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Christmas Trees: A Pathway For Invasive Species
Stores that sell christmas trees are required to get inspected by a team out of UDAF. Pop up christmas tree stands are not required to have these inspections. If you want to know if a christmas tree stand has been tested, talk to the owner of said stand.

Oh, Christmas tree, oh Christmas tree, please don’t infect Utah with these species. 

A common holiday tradition in the United States is setting up a Christmas tree. However, not all the trees people purchase for their homes are locally grown.

As the holiday season is approaching, it’s important to be vigilant with checking Christmas trees, and other imported outdoor products, for invasive insects such as gypsy moths and pine shoot beetles. Doing so can help prevent deforestation.

Christmas trees are one of the many pathways invasive insects can take to uninfected areas, according to Kristofer Watson from the Utah Department of Agriculture and food.  Watson said when inspecting trees, people aren’t looking for the insect itself, but evidence of it.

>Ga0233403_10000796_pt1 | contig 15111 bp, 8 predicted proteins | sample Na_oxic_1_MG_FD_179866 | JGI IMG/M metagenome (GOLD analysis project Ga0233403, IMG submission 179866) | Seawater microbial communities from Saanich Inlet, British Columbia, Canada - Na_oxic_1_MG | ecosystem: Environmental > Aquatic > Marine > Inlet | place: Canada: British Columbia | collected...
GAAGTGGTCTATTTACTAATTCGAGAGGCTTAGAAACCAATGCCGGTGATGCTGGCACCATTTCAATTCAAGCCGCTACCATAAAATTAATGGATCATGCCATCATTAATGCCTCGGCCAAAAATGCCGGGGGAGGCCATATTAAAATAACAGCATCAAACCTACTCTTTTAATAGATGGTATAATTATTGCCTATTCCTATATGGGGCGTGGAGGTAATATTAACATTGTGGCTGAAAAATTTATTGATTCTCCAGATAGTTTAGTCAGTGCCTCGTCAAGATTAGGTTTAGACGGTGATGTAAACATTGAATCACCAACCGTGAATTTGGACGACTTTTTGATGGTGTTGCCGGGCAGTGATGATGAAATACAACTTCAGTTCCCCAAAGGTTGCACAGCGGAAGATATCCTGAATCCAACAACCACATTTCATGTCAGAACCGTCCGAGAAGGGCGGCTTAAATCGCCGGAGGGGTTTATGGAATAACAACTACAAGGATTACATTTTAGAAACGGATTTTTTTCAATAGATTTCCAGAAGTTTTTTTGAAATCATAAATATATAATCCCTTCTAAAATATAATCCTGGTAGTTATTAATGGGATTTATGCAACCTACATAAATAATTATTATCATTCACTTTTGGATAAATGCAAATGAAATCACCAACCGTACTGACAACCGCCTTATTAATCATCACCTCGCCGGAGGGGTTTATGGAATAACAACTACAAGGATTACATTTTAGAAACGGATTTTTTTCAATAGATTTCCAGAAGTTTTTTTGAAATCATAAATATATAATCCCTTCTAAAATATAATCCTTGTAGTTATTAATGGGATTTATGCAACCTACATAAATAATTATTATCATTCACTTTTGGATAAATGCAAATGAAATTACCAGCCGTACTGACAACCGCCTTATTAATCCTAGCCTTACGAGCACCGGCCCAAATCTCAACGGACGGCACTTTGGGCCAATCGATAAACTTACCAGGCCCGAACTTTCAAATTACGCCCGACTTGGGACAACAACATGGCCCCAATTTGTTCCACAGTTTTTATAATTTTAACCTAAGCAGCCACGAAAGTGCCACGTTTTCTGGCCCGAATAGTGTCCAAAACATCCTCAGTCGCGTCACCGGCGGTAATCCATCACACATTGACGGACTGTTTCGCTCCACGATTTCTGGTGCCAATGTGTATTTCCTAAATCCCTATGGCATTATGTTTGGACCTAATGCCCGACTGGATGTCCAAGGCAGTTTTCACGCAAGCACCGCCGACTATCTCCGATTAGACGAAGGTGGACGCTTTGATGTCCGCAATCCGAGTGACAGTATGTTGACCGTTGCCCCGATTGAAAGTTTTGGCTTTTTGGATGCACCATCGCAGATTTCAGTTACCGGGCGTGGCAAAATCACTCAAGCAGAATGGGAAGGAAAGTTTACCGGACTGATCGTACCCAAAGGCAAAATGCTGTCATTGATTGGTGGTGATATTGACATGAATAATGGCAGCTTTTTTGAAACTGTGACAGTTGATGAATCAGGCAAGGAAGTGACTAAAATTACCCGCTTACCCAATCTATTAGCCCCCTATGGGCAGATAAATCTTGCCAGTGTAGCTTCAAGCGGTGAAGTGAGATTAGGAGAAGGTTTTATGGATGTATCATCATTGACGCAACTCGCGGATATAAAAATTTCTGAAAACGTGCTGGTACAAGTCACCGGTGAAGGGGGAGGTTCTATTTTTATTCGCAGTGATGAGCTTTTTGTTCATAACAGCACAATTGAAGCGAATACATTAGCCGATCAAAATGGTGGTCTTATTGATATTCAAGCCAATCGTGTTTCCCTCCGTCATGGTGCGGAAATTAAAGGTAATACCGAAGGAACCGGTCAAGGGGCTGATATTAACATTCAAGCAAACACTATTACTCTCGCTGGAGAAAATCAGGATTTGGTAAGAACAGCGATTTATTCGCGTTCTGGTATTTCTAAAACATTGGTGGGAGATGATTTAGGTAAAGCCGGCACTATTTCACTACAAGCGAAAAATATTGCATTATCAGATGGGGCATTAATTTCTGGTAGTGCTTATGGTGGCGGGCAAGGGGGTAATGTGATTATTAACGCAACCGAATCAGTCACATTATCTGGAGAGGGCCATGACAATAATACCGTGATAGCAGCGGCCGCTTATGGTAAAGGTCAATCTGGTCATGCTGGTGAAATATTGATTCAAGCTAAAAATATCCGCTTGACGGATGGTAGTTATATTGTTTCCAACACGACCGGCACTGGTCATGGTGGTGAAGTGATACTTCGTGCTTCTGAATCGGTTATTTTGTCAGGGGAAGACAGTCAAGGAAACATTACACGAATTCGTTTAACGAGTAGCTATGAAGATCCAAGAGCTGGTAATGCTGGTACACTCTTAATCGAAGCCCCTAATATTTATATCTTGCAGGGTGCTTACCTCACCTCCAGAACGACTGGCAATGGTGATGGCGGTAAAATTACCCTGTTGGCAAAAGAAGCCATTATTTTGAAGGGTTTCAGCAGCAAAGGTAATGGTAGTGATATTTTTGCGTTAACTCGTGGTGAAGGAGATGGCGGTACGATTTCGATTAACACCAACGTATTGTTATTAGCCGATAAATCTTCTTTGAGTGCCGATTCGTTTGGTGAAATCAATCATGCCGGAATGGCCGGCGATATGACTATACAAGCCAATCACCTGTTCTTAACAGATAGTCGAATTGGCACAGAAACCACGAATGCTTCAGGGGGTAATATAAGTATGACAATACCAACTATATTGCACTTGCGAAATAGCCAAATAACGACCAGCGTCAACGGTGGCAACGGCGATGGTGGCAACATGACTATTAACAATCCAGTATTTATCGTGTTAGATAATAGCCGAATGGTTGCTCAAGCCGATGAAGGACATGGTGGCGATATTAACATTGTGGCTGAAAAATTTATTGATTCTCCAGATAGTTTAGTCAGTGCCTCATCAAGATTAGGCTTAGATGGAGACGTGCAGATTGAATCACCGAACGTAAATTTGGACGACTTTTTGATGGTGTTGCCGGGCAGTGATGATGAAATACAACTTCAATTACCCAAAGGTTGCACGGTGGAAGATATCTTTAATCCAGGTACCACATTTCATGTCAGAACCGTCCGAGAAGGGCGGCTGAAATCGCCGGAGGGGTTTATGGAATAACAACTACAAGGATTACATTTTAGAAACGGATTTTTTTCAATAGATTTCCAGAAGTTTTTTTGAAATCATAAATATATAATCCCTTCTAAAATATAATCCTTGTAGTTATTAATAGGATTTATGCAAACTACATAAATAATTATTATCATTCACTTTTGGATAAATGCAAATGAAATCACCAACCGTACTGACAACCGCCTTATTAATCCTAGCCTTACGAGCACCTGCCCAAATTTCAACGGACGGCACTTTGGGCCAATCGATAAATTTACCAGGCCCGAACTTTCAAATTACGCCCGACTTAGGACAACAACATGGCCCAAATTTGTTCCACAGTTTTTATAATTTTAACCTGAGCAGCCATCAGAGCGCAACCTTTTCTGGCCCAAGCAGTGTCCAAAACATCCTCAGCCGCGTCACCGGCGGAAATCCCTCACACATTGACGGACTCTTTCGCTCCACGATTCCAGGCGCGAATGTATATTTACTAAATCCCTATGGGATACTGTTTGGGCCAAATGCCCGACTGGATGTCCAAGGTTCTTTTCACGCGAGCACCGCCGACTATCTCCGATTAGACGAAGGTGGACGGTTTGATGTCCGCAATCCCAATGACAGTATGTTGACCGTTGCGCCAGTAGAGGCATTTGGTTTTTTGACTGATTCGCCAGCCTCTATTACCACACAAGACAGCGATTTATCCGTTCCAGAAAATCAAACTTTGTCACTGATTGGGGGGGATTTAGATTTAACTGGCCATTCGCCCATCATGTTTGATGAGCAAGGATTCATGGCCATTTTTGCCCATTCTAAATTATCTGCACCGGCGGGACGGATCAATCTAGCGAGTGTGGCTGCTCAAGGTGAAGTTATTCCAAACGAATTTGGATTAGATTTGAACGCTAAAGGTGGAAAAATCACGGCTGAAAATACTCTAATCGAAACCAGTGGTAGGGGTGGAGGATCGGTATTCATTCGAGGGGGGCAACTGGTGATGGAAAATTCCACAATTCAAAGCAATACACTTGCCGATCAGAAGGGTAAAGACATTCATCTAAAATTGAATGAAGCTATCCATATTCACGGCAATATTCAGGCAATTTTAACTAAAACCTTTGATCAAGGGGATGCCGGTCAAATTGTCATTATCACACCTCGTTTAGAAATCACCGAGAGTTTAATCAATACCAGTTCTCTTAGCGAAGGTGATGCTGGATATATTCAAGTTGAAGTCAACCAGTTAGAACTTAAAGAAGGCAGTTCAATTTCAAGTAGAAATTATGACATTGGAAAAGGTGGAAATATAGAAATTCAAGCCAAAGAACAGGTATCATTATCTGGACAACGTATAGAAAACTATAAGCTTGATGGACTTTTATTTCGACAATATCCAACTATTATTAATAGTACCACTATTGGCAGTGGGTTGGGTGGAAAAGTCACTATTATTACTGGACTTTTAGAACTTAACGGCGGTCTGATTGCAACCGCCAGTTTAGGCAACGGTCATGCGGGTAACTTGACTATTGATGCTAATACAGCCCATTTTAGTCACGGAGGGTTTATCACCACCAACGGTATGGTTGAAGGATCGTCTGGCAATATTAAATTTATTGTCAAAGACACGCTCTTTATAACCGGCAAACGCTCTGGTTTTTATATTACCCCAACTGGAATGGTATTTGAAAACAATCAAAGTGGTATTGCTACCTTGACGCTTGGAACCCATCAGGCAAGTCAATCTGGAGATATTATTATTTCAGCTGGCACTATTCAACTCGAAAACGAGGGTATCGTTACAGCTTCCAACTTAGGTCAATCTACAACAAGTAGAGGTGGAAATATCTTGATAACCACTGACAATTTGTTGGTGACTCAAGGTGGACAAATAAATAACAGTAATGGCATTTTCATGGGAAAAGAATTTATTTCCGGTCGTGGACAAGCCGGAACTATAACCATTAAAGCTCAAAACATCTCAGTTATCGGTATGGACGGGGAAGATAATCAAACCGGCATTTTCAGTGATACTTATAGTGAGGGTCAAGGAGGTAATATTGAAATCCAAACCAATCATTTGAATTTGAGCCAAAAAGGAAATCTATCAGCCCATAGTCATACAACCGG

“We are actually looking for the egg masses so that later in the season we don’t find the moth. Its not really a favorable time of year for them," Warson said. " We are looking for more of their other life stages, eggs,  vines, other symptoms”

Watson said gypsy moths were last found in 2016. He said the insects can affect both the state’s environment and agriculture.

“Some of them have major impacts on the commodities themselves where it could impact the production and the harvest," Warson said. "It also has a potential impact on the ability to export a commodity. Some states with these pests, they have to go through additional inspections and protocols and may have to apply treatment to be able to ship outside of their state. That’s an additional cost to the farmer or grower.”

Invasive species can cause between 50-80 percent of agriculture crop loss per year.